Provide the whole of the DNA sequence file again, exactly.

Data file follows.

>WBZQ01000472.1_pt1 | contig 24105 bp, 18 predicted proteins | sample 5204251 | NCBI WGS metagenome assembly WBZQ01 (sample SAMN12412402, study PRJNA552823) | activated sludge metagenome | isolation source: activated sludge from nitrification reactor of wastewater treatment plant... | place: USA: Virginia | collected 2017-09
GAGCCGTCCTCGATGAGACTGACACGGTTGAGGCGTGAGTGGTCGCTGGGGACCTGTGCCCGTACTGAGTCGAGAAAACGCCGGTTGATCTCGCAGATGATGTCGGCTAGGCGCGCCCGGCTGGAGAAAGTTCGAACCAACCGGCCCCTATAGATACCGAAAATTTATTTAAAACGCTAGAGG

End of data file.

>WBZQ01000472.1_pt1 | contig 24105 bp, 18 predicted proteins | sample 5204251 | NCBI WGS metagenome assembly WBZQ01 (sample SAMN12412402, study PRJNA552823) | activated sludge metagenome | isolation source: activated sludge from nitrification reactor of wastewater treatment plant... | place: USA: Virginia | collected 2017-09
GAGCCGTCCTCGATGAGACTGACACGGTTGAGGCGTGAGTGGTCGCTGGGGACCTGTGCCCGTACTGAGTCGAGAAAACGCCGGTTGATCTCGCAGATGATGTCGGCTAGGCGCGCCCGGCTGGAGAAAGTTCGAACCAACCGGCCCCTATAGATACCGAAAATTTATTTAAAACGCTAGAGG